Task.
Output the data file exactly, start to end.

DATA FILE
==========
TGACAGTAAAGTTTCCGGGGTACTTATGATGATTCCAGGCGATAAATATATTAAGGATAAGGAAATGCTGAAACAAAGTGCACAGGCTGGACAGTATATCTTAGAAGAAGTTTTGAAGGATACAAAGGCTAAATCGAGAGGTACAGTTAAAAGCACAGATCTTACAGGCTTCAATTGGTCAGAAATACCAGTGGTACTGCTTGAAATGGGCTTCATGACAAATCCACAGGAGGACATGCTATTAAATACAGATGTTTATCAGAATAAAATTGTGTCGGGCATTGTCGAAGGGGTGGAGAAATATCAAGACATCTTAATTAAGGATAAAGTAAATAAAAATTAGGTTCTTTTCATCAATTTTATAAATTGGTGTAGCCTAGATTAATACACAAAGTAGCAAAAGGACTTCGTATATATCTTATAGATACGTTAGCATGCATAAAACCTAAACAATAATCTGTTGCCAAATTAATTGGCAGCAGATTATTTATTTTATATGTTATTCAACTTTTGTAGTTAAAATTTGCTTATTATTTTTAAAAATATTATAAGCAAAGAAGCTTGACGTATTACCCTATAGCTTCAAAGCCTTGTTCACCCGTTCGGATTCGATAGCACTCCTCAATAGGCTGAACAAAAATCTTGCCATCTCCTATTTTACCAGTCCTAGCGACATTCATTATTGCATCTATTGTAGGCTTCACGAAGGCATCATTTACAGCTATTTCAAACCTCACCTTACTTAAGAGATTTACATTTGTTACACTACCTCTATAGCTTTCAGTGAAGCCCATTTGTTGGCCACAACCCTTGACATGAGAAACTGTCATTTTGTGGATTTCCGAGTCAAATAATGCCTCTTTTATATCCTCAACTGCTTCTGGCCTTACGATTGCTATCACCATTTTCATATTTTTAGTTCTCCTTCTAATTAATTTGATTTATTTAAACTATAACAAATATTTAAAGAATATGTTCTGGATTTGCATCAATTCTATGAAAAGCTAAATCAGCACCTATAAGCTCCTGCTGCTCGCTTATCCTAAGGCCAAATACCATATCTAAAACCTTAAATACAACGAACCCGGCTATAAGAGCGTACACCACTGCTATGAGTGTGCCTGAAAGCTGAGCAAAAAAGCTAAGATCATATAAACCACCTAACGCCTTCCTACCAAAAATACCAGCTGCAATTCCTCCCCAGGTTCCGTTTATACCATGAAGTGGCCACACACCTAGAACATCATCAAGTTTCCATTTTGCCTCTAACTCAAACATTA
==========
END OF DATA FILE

TGACAGTAAAGTTTCCGGGGTACTTATGATGATTCCAGGCGATAAATATATTAAGGATAAGGAAATGCTGAAACAAAGTGCACAGGCTGGACAGTATATCTTAGAAGAAGTTTTGAAGGATACAAAGGCTAAATCGAGAGGTACAGTTAAAAGCACAGATCTTACAGGCTTCAATTGGTCAGAAATACCAGTGGTACTGCTTGAAATGGGCTTCATGACAAATCCACAGGAGGACATGCTATTAAATACAGATGTTTATCAGAATAAAATTGTGTCGGGCATTGTCGAAGGGGTGGAGAAATATCAAGACATCTTAATTAAGGATAAAGTAAATAAAAATTAGGTTCTTTTCATCAATTTTATAAATTGGTGTAGCCTAGATTAATACACAAAGTAGCAAAAGGACTTCGTATATATCTTATAGATACGTTAGCATGCATAAAACCTAAACAATAATCTGTTGCCAAATTAATTGGCAGCAGATTATTTATTTTATATGTTATTCAACTTTTGTAGTTAAAATTTGCTTATTATTTTTAAAAATATTATAAGCAAAGAAGCTTGACGTATTACCCTATAGCTTCAAAGCCTTGTTCACCCGTTCGGATTCGATAGCACTCCTCAATAGGCTGAACAAAAATCTTGCCATCTCCTATTTTACCAGTCCTAGCGACATTCATTATTGCATCTATTGTAGGCTTCACGAAGGCATCATTTACAGCTATTTCAAACCTCACCTTACTTAAGAGATTTACATTTGTTACACTACCTCTATAGCTTTCAGTGAAGCCCATTTGTTGGCCACAACCCTTGACATGAGAAACTGTCATTTTGTGGATTTCCGAGTCAAATAATGCCTCTTTTATATCCTCAACTGCTTCTGGCCTTACGATTGCTATCACCATTTTCATATTTTTAGTTCTCCTTCTAATTAATTTGATTTATTTAAACTATAACAAATATTTAAAGAATATGTTCTGGATTTGCATCAATTCTATGAAAAGCTAAATCAGCACCTATAAGCTCCTGCTGCTCGCTTATCCTAAGGCCAAATACCATATCTAAAACCTTAAATACAACGAACCCGGCTATAAGAGCGTACACCACTGCTATGAGTGTGCCTGAAAGCTGAGCAAAAAAGCTAAGATCATATAAACCACCTAACGCCTTCCTACCAAAAATACCAGCTGCAATTCCTCCCCAGGTTCCGTTTATACCATGAAGTGGCCACACACCTAGAACATCATCAAGTTTCCATTTTGCCTCTAACTCAAACATTA